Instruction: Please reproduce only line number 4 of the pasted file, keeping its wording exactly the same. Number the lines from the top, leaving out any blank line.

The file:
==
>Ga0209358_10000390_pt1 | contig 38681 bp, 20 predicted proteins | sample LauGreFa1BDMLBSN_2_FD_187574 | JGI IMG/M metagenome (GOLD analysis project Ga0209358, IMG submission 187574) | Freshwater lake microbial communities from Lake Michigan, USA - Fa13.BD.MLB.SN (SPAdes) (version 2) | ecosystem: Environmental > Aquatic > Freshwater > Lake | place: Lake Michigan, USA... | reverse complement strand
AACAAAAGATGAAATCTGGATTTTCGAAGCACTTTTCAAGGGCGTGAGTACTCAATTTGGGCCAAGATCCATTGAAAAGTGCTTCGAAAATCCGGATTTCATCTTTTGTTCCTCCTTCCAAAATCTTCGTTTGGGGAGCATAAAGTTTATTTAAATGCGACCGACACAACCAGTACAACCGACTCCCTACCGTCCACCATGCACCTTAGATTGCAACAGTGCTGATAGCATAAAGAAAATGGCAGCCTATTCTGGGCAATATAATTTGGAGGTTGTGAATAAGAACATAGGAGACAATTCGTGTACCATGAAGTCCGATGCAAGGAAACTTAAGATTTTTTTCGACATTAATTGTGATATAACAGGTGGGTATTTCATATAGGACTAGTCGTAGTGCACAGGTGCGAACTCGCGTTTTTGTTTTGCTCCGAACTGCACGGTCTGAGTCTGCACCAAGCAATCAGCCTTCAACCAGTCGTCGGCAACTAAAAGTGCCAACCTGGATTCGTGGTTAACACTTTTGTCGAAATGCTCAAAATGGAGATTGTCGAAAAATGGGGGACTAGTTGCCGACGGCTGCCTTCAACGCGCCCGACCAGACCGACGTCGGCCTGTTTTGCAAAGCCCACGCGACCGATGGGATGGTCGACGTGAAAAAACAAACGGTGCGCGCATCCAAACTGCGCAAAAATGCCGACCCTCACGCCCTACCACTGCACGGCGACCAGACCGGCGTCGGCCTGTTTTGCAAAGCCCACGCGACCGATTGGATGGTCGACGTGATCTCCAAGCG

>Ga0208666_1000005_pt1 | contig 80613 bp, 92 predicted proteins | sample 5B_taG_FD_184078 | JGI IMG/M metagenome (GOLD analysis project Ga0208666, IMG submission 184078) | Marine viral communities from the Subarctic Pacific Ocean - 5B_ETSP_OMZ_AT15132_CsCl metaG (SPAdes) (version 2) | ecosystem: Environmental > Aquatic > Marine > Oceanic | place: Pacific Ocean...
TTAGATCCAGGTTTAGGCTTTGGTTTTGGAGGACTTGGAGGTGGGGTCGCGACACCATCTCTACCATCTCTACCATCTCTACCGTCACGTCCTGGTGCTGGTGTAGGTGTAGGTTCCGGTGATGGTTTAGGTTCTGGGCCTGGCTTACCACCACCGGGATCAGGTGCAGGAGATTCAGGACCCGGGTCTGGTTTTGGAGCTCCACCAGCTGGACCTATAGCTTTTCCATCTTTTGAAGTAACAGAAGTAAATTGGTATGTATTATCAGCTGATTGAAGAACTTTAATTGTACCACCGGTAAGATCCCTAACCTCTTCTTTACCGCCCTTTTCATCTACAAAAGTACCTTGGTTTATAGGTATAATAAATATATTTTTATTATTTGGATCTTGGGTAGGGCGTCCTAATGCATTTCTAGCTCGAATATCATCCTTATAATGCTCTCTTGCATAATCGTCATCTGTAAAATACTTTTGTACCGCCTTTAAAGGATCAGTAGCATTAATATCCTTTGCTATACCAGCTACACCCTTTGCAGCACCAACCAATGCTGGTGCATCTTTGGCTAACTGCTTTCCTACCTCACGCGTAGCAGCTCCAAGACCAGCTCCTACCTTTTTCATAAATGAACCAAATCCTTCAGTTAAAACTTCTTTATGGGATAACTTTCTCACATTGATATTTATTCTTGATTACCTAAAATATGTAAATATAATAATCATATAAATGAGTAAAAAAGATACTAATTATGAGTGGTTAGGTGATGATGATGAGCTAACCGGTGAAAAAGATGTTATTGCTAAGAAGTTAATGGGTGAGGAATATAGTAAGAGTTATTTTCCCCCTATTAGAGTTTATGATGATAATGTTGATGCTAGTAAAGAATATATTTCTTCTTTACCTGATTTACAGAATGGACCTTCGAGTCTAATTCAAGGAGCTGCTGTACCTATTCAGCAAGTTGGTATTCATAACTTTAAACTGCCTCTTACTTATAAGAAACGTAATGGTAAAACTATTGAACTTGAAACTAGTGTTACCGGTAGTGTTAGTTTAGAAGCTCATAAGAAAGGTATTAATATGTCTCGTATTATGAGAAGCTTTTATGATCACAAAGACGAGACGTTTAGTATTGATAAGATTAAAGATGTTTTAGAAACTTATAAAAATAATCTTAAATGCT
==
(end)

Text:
TTAGATCCAGGTTTAGGCTTTGGTTTTGGAGGACTTGGAGGTGGGGTCGCGACACCATCTCTACCATCTCTACCATCTCTACCGTCACGTCCTGGTGCTGGTGTAGGTGTAGGTTCCGGTGATGGTTTAGGTTCTGGGCCTGGCTTACCACCACCGGGATCAGGTGCAGGAGATTCAGGACCCGGGTCTGGTTTTGGAGCTCCACCAGCTGGACCTATAGCTTTTCCATCTTTTGAAGTAACAGAAGTAAATTGGTATGTATTATCAGCTGATTGAAGAACTTTAATTGTACCACCGGTAAGATCCCTAACCTCTTCTTTACCGCCCTTTTCATCTACAAAAGTACCTTGGTTTATAGGTATAATAAATATATTTTTATTATTTGGATCTTGGGTAGGGCGTCCTAATGCATTTCTAGCTCGAATATCATCCTTATAATGCTCTCTTGCATAATCGTCATCTGTAAAATACTTTTGTACCGCCTTTAAAGGATCAGTAGCATTAATATCCTTTGCTATACCAGCTACACCCTTTGCAGCACCAACCAATGCTGGTGCATCTTTGGCTAACTGCTTTCCTACCTCACGCGTAGCAGCTCCAAGACCAGCTCCTACCTTTTTCATAAATGAACCAAATCCTTCAGTTAAAACTTCTTTATGGGATAACTTTCTCACATTGATATTTATTCTTGATTACCTAAAATATGTAAATATAATAATCATATAAATGAGTAAAAAAGATACTAATTATGAGTGGTTAGGTGATGATGATGAGCTAACCGGTGAAAAAGATGTTATTGCTAAGAAGTTAATGGGTGAGGAATATAGTAAGAGTTATTTTCCCCCTATTAGAGTTTATGATGATAATGTTGATGCTAGTAAAGAATATATTTCTTCTTTACCTGATTTACAGAATGGACCTTCGAGTCTAATTCAAGGAGCTGCTGTACCTATTCAGCAAGTTGGTATTCATAACTTTAAACTGCCTCTTACTTATAAGAAACGTAATGGTAAAACTATTGAACTTGAAACTAGTGTTACCGGTAGTGTTAGTTTAGAAGCTCATAAGAAAGGTATTAATATGTCTCGTATTATGAGAAGCTTTTATGATCACAAAGACGAGACGTTTAGTATTGATAAGATTAAAGATGTTTTAGAAACTTATAAAAATAATCTTAAATGCT